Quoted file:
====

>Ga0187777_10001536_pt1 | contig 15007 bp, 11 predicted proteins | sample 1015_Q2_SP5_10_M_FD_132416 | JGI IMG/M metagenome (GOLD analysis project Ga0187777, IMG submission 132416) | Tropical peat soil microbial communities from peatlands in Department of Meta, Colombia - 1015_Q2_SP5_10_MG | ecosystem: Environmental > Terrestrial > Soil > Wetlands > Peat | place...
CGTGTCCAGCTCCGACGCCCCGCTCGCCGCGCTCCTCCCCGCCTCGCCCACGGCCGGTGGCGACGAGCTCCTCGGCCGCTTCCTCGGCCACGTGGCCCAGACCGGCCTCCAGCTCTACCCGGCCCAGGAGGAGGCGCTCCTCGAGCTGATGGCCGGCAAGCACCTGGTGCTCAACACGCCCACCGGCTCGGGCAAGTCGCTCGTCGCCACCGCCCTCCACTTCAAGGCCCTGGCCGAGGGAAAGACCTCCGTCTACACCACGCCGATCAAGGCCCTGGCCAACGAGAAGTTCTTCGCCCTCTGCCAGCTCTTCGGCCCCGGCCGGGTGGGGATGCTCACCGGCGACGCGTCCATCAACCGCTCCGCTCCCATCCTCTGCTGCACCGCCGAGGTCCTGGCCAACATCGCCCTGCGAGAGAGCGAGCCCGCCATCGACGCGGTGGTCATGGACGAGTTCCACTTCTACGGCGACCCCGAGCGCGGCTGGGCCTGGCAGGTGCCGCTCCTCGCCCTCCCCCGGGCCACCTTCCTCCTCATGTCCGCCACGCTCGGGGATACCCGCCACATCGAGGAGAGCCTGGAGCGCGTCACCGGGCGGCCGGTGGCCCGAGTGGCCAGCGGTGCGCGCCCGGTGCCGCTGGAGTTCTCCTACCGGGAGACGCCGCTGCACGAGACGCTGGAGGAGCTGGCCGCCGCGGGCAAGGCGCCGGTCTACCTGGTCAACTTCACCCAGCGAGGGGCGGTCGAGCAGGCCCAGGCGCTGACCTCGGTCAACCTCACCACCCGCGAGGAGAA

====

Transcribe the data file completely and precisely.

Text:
>Ga0187777_10001536_pt1 | contig 15007 bp, 11 predicted proteins | sample 1015_Q2_SP5_10_M_FD_132416 | JGI IMG/M metagenome (GOLD analysis project Ga0187777, IMG submission 132416) | Tropical peat soil microbial communities from peatlands in Department of Meta, Colombia - 1015_Q2_SP5_10_MG | ecosystem: Environmental > Terrestrial > Soil > Wetlands > Peat | place...
CGTGTCCAGCTCCGACGCCCCGCTCGCCGCGCTCCTCCCCGCCTCGCCCACGGCCGGTGGCGACGAGCTCCTCGGCCGCTTCCTCGGCCACGTGGCCCAGACCGGCCTCCAGCTCTACCCGGCCCAGGAGGAGGCGCTCCTCGAGCTGATGGCCGGCAAGCACCTGGTGCTCAACACGCCCACCGGCTCGGGCAAGTCGCTCGTCGCCACCGCCCTCCACTTCAAGGCCCTGGCCGAGGGAAAGACCTCCGTCTACACCACGCCGATCAAGGCCCTGGCCAACGAGAAGTTCTTCGCCCTCTGCCAGCTCTTCGGCCCCGGCCGGGTGGGGATGCTCACCGGCGACGCGTCCATCAACCGCTCCGCTCCCATCCTCTGCTGCACCGCCGAGGTCCTGGCCAACATCGCCCTGCGAGAGAGCGAGCCCGCCATCGACGCGGTGGTCATGGACGAGTTCCACTTCTACGGCGACCCCGAGCGCGGCTGGGCCTGGCAGGTGCCGCTCCTCGCCCTCCCCCGGGCCACCTTCCTCCTCATGTCCGCCACGCTCGGGGATACCCGCCACATCGAGGAGAGCCTGGAGCGCGTCACCGGGCGGCCGGTGGCCCGAGTGGCCAGCGGTGCGCGCCCGGTGCCGCTGGAGTTCTCCTACCGGGAGACGCCGCTGCACGAGACGCTGGAGGAGCTGGCCGCCGCGGGCAAGGCGCCGGTCTACCTGGTCAACTTCACCCAGCGAGGGGCGGTCGAGCAGGCCCAGGCGCTGACCTCGGTCAACCTCACCACCCGCGAGGAGAA